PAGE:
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NIST subjects draft cybersecurity framework to more public scrutiny

NIST subjects draft cybersecurity framework to more public scrutiny

NIST seeks feedback from industry on common practices to secure IT systems

Following through on an order earlier this year from U.S. President Barack Obama, the National Institute of Standards and Technology (NIST) is rapidly developing a set of guidelines and best practices to help organizations better secure their IT systems.

The agency has released a draft of its preliminary cybersecurity framework, and is seeking feedback from industry.

The agency is scheduled to release a full preliminary draft in October, for public review. It will then issue the final 1.0 version of the framework in February 2014 and continue to update the framework thereafter.

When finished, the framework will provide guidance for organizations on how to manage cybersecurity risk, "in a manner similar to financial, safety, and operational risk," the document states.

In February the White House issued an executive order tasking NIST to develop a cybersecurity framework, one based on existing standards, practices and procedures that have proven to be effective.

In July, NIST issued an outline of the framework and held a workshop in San Diego to fill in some details. This draft incorporates some of that work, and was released to gather more feedback ahead of the next workshop, to be held in Dallas starting on Sept. 11.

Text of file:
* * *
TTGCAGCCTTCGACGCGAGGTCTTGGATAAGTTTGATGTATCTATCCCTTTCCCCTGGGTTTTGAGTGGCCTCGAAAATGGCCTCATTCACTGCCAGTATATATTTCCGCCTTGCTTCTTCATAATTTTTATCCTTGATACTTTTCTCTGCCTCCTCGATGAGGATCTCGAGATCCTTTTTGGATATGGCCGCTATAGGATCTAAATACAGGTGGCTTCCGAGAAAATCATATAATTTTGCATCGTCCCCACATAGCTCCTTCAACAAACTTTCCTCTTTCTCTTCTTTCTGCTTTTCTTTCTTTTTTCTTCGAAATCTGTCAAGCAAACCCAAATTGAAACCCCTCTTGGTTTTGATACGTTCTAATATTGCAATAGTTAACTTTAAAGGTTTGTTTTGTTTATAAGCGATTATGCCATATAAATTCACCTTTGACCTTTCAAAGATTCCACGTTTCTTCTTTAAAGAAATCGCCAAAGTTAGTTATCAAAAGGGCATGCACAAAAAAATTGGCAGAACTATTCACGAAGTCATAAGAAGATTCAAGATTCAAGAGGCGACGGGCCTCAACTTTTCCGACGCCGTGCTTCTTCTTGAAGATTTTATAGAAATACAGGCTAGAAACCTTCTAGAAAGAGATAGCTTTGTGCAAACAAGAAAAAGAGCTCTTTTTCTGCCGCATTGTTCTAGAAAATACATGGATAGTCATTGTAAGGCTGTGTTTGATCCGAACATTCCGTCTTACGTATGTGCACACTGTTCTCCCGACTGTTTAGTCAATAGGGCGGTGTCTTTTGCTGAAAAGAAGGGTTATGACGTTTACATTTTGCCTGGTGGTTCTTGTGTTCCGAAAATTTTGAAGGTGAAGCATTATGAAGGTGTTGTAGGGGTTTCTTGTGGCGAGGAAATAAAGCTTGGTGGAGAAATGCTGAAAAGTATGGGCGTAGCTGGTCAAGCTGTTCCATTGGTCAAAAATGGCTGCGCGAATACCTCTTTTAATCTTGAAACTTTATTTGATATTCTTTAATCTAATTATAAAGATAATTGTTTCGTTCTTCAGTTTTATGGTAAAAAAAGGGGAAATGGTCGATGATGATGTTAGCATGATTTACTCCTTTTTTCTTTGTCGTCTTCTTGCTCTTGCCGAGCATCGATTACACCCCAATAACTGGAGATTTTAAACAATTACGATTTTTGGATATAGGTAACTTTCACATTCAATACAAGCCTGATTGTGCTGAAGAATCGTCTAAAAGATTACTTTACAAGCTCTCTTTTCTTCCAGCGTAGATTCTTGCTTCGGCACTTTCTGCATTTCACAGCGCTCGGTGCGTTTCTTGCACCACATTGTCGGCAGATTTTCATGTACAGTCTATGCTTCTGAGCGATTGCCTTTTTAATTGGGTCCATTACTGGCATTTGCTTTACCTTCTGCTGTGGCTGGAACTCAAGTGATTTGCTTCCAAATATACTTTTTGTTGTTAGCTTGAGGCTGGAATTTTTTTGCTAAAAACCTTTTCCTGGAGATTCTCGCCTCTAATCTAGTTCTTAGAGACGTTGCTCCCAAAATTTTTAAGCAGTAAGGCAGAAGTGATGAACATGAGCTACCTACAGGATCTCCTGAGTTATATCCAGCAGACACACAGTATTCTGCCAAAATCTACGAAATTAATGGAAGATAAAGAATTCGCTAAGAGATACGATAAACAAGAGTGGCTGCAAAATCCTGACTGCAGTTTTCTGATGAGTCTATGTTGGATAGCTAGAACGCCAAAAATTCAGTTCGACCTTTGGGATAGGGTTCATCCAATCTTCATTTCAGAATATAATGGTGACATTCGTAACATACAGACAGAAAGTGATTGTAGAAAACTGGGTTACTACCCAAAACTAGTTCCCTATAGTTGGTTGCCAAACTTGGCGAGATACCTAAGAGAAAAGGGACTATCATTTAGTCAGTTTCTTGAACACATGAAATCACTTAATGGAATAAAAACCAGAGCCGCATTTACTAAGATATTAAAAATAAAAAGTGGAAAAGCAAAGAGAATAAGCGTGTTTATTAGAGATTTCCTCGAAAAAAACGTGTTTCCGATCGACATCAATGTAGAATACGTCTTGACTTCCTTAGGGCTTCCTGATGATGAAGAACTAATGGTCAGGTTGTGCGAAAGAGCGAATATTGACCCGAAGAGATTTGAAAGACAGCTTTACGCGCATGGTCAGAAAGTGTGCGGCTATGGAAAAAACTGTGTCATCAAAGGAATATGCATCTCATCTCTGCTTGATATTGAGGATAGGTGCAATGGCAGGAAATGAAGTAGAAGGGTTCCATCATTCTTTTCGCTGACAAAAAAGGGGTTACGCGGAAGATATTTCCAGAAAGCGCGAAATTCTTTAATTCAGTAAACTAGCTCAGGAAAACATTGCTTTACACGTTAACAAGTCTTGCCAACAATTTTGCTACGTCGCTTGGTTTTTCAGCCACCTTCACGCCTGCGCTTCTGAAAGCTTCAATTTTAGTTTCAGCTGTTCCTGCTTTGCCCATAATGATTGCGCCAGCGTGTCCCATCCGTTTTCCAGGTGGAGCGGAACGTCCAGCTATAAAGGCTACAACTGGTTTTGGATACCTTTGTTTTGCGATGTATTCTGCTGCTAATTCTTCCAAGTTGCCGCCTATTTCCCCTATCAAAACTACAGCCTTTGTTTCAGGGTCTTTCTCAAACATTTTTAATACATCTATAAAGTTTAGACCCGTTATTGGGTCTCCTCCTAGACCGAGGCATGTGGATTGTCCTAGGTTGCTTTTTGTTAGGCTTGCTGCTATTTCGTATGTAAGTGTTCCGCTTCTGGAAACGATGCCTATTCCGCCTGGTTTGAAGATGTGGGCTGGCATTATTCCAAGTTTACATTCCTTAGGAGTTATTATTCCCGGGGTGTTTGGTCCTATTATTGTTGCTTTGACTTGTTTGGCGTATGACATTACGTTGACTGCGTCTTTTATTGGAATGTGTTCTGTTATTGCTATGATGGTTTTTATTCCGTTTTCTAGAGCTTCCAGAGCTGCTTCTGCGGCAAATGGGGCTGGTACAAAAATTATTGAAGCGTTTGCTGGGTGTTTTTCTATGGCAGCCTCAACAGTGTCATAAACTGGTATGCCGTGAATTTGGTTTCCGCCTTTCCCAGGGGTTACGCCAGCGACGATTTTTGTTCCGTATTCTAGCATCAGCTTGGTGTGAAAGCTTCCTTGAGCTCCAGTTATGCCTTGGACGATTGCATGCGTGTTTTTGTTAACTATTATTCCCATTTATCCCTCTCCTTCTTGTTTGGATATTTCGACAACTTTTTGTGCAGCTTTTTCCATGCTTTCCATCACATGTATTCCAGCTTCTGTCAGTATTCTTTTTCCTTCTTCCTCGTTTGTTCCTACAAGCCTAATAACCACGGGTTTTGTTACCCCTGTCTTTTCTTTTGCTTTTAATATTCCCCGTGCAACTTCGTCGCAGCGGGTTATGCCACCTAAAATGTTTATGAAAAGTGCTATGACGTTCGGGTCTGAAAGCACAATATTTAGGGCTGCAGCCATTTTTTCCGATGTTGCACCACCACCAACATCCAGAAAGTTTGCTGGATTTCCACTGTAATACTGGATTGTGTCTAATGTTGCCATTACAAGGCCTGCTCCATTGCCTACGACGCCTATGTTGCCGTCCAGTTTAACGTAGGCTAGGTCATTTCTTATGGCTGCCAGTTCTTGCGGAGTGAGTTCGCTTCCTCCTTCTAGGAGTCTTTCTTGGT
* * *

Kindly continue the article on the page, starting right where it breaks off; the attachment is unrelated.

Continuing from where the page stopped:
"The Framework complements, and does not replace, an organization's existing business or cybersecurity risk management process and cybersecurity program. Rather, the organization can use its current processes and leverage the framework to identify opportunities to improve an organization's cybersecurity risk management," the draft read.

When finished, the framework will consist of three parts. One component, called the core functions, will be a compilation of commonly practiced activities and references. The second component, the implementation tiers, provides guidance on how to manage cybersecurity risks. The third component, the framework profile, provides guidance on how to integrate the core functions within a cybersecurity risk strategy, or plan.

On Twitter, framework ideas are being submitted and discussed with the hashtag #NISTCSF.

Joab Jackson covers enterprise software and general technology breaking news for The IDG News Service. Follow Joab on Twitter at @Joab_Jackson. Joab's e-mail address is Joab_Jackson@idg.com


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Tags patch managementmalwarephysical securitydata protectionfirewallsintrusionpkiAccess control and authenticationExploits / vulnerabilitiesDesktop securityIdentity fraud / theftDetection / preventionNational Institute of Standards and Technology

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